“I don’t know what [Singh] means by ‘exploiting the system’,” Kim said. “I’m just going through the legal system like I’m supposed to.”

What’s going on here is that the right-wing media wants to perpetuate a narrative that tenants have learned how to game renter protections passed by the communists in the State Legislature, which is causing mass injustice for those who profit from renting houses. 

Sen. Patty Kuderer (D-Bellevue) led the charge on much of the tenant protections passed in recent years, most notably the 2019 reforms to the decades-old Residential Landlord Tenant Act. 

In a phone interview with The Stranger, Kuderer said that landlord attorneys wrote the original Residential Landlord Tenant Act and made it a “slam dunk” for their clients to evict tenants, creating some of the most unfair eviction laws in the nation. Kuderer and her colleagues made “modest changes” to “level the playing field” in their 2019 edit. Then, once the pandemic hit, she passed the first-in-the-nation right-to-counsel for tenants facing eviction.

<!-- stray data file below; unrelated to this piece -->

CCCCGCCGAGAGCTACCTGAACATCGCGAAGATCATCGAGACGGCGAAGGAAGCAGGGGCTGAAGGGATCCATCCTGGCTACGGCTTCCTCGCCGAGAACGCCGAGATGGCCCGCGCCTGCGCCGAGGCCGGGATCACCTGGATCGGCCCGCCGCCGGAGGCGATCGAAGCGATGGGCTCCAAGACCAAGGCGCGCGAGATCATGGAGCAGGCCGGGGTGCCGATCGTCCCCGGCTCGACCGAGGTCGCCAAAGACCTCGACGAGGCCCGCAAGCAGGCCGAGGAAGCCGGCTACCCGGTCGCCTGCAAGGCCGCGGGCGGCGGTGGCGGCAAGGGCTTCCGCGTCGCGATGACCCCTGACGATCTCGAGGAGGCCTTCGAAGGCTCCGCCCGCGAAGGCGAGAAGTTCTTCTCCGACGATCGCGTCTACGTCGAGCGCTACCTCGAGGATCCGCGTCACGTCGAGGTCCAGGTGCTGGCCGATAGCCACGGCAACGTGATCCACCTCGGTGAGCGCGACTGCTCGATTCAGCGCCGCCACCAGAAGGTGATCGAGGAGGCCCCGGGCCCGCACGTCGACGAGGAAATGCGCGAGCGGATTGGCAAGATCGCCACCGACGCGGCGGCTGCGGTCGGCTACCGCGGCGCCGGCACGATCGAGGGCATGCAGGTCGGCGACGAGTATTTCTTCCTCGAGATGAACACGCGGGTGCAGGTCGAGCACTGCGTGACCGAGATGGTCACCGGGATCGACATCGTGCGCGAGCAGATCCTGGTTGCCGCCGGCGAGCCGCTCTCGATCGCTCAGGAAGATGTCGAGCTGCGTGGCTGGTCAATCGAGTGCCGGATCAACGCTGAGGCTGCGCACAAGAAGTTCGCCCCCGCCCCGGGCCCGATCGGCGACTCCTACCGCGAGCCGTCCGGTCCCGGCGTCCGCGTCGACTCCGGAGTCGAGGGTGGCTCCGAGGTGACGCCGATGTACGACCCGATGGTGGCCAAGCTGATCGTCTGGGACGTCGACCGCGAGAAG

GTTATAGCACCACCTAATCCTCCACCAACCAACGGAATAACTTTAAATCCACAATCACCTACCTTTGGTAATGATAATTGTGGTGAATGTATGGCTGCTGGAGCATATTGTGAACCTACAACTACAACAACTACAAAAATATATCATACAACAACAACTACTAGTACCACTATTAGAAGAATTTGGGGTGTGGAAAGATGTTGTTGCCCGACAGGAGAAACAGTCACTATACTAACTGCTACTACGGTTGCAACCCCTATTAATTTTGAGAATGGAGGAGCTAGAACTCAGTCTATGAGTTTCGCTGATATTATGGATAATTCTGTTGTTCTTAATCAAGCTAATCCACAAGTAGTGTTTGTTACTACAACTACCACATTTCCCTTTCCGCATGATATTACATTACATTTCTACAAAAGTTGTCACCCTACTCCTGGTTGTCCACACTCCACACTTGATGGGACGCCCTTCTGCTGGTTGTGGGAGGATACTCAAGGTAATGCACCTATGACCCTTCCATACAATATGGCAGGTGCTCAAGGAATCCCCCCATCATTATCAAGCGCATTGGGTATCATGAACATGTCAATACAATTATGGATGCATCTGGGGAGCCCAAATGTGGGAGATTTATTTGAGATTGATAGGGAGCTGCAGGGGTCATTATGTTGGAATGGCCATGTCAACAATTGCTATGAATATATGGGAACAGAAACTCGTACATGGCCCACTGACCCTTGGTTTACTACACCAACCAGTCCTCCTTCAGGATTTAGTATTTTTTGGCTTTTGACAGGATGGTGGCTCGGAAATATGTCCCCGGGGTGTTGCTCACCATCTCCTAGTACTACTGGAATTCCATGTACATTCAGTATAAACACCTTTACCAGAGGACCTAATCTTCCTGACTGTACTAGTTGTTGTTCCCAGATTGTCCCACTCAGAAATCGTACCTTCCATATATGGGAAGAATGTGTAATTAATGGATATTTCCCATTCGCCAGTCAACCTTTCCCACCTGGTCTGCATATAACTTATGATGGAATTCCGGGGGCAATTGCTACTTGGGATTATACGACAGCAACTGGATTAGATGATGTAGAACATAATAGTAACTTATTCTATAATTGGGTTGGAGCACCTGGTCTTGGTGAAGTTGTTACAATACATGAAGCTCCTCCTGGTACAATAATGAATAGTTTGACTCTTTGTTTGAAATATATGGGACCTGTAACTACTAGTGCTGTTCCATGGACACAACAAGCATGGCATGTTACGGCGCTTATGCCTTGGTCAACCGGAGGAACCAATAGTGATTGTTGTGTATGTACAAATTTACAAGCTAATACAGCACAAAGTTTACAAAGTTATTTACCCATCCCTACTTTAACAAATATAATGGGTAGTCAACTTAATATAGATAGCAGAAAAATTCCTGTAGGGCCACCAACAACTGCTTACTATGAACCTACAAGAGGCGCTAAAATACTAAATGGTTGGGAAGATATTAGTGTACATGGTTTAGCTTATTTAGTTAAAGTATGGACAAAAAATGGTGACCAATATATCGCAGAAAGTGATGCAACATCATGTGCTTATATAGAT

Landlords sometimes blame these bills, or the Democrats more generally, for creating a backlog of eviction cases. Eviction cases shot up in King County to about 55% of pre-pandemic levels when pandemic aid dried up, but it’s unclear if judges rule any slower when defendants have a right to counsel. One lawyer said for the most part cases seem to happen at about the same rate as they did before the new law. 

“The law was not intended to slow the process,” Kuderer said. “The law was intended to make the process more fair.”